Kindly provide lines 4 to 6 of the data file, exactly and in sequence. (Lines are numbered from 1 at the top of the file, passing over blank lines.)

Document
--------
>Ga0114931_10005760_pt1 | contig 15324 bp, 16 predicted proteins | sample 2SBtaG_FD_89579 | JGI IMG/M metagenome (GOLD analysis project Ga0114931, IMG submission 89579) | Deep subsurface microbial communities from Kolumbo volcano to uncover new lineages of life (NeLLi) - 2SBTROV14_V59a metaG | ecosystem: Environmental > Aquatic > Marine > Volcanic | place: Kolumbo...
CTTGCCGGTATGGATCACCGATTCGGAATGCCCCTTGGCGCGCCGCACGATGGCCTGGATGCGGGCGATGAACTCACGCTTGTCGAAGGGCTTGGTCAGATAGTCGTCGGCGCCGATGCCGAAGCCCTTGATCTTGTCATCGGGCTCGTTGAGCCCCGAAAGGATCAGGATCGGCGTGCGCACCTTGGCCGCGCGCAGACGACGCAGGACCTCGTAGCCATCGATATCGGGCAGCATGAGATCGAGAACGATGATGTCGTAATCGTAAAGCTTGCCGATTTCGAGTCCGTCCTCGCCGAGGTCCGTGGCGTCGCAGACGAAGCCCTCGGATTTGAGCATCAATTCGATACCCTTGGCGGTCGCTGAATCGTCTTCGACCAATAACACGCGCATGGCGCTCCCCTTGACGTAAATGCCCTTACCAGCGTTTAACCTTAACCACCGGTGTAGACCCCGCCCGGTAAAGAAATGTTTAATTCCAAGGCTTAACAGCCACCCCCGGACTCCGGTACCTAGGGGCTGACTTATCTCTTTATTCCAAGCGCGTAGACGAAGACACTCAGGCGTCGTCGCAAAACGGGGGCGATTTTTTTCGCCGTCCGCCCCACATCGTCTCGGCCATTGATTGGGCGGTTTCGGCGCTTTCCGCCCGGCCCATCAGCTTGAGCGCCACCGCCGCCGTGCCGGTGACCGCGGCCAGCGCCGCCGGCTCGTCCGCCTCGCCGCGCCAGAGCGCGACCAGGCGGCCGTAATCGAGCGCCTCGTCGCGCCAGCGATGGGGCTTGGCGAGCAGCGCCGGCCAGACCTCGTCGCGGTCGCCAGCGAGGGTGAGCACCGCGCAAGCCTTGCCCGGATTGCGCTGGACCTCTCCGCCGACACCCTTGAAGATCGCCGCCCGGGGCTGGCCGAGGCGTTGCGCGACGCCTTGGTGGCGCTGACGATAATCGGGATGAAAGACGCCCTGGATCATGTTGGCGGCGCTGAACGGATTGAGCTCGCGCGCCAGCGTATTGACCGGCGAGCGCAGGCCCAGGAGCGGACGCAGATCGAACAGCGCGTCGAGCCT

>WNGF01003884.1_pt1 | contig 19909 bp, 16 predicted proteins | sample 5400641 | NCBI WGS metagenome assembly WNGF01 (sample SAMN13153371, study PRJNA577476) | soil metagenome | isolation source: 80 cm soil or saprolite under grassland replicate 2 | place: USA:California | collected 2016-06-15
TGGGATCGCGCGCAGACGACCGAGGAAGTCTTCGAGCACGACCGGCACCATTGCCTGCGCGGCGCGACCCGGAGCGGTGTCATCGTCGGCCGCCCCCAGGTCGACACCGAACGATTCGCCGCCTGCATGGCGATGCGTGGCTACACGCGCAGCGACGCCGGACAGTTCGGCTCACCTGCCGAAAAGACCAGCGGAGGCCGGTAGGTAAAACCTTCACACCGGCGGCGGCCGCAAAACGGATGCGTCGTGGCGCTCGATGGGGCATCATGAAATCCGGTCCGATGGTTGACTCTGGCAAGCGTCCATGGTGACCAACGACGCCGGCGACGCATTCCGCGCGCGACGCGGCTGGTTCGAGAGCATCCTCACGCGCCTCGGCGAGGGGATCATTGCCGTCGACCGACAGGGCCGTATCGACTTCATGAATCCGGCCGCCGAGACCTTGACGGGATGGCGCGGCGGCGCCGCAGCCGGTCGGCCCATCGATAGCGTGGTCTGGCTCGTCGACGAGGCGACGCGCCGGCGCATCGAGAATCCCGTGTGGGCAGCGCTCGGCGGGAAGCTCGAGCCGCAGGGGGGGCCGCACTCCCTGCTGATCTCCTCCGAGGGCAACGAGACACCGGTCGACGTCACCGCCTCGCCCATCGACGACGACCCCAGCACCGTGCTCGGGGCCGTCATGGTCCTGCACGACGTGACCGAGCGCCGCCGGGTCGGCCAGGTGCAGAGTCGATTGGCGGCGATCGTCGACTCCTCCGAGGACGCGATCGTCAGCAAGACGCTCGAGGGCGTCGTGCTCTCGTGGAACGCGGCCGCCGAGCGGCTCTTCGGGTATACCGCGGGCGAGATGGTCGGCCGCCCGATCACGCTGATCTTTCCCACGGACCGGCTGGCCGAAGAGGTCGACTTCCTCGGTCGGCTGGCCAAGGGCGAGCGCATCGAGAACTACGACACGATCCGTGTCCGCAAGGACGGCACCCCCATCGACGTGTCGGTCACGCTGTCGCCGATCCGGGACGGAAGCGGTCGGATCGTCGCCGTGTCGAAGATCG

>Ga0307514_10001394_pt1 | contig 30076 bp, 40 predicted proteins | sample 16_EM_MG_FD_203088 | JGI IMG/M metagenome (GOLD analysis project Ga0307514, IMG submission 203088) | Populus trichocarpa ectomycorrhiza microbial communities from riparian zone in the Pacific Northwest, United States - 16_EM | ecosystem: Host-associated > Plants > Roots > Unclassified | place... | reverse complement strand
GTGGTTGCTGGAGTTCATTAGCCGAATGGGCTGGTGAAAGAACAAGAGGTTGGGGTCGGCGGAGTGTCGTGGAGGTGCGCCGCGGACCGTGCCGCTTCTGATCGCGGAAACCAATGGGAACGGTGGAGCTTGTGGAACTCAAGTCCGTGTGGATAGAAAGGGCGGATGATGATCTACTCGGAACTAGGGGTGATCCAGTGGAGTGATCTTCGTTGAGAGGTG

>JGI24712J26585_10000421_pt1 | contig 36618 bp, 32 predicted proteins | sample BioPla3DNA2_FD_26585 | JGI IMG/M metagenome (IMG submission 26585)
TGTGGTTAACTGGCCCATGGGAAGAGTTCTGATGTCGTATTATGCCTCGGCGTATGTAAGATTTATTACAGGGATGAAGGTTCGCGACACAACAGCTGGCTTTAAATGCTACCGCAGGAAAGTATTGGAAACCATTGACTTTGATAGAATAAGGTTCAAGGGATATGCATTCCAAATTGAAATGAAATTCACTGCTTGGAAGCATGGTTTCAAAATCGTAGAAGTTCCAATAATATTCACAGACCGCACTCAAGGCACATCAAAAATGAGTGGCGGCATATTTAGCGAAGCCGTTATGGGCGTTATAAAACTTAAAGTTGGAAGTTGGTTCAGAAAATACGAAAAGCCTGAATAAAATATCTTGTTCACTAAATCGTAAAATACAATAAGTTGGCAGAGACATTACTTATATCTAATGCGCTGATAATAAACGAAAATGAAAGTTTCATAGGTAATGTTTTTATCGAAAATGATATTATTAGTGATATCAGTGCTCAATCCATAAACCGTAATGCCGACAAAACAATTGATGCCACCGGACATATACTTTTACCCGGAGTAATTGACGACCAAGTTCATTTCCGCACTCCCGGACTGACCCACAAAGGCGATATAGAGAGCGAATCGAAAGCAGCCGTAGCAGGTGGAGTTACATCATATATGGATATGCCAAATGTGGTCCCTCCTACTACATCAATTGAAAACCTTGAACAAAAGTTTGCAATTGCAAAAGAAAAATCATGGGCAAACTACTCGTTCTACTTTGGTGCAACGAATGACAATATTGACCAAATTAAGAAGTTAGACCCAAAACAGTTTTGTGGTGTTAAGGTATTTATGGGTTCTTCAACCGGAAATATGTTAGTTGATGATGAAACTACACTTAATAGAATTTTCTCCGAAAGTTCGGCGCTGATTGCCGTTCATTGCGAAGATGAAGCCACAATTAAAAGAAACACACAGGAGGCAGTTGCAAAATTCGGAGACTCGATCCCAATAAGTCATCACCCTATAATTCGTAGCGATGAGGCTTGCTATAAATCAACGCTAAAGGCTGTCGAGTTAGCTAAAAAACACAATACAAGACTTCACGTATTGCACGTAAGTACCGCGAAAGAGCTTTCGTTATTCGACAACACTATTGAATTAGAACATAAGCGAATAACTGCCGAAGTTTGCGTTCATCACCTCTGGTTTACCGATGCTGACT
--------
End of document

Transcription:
TGGGATCGCGCGCAGACGACCGAGGAAGTCTTCGAGCACGACCGGCACCATTGCCTGCGCGGCGCGACCCGGAGCGGTGTCATCGTCGGCCGCCCCCAGGTCGACACCGAACGATTCGCCGCCTGCATGGCGATGCGTGGCTACACGCGCAGCGACGCCGGACAGTTCGGCTCACCTGCCGAAAAGACCAGCGGAGGCCGGTAGGTAAAACCTTCACACCGGCGGCGGCCGCAAAACGGATGCGTCGTGGCGCTCGATGGGGCATCATGAAATCCGGTCCGATGGTTGACTCTGGCAAGCGTCCATGGTGACCAACGACGCCGGCGACGCATTCCGCGCGCGACGCGGCTGGTTCGAGAGCATCCTCACGCGCCTCGGCGAGGGGATCATTGCCGTCGACCGACAGGGCCGTATCGACTTCATGAATCCGGCCGCCGAGACCTTGACGGGATGGCGCGGCGGCGCCGCAGCCGGTCGGCCCATCGATAGCGTGGTCTGGCTCGTCGACGAGGCGACGCGCCGGCGCATCGAGAATCCCGTGTGGGCAGCGCTCGGCGGGAAGCTCGAGCCGCAGGGGGGGCCGCACTCCCTGCTGATCTCCTCCGAGGGCAACGAGACACCGGTCGACGTCACCGCCTCGCCCATCGACGACGACCCCAGCACCGTGCTCGGGGCCGTCATGGTCCTGCACGACGTGACCGAGCGCCGCCGGGTCGGCCAGGTGCAGAGTCGATTGGCGGCGATCGTCGACTCCTCCGAGGACGCGATCGTCAGCAAGACGCTCGAGGGCGTCGTGCTCTCGTGGAACGCGGCCGCCGAGCGGCTCTTCGGGTATACCGCGGGCGAGATGGTCGGCCGCCCGATCACGCTGATCTTTCCCACGGACCGGCTGGCCGAAGAGGTCGACTTCCTCGGTCGGCTGGCCAAGGGCGAGCGCATCGAGAACTACGACACGATCCGTGTCCGCAAGGACGGCACCCCCATCGACGTGTCGGTCACGCTGTCGCCGATCCGGGACGGAAGCGGTCGGATCGTCGCCGTGTCGAAGATCG

>Ga0307514_10001394_pt1 | contig 30076 bp, 40 predicted proteins | sample 16_EM_MG_FD_203088 | JGI IMG/M metagenome (GOLD analysis project Ga0307514, IMG submission 203088) | Populus trichocarpa ectomycorrhiza microbial communities from riparian zone in the Pacific Northwest, United States - 16_EM | ecosystem: Host-associated > Plants > Roots > Unclassified | place... | reverse complement strand
GTGGTTGCTGGAGTTCATTAGCCGAATGGGCTGGTGAAAGAACAAGAGGTTGGGGTCGGCGGAGTGTCGTGGAGGTGCGCCGCGGACCGTGCCGCTTCTGATCGCGGAAACCAATGGGAACGGTGGAGCTTGTGGAACTCAAGTCCGTGTGGATAGAAAGGGCGGATGATGATCTACTCGGAACTAGGGGTGATCCAGTGGAGTGATCTTCGTTGAGAGGTG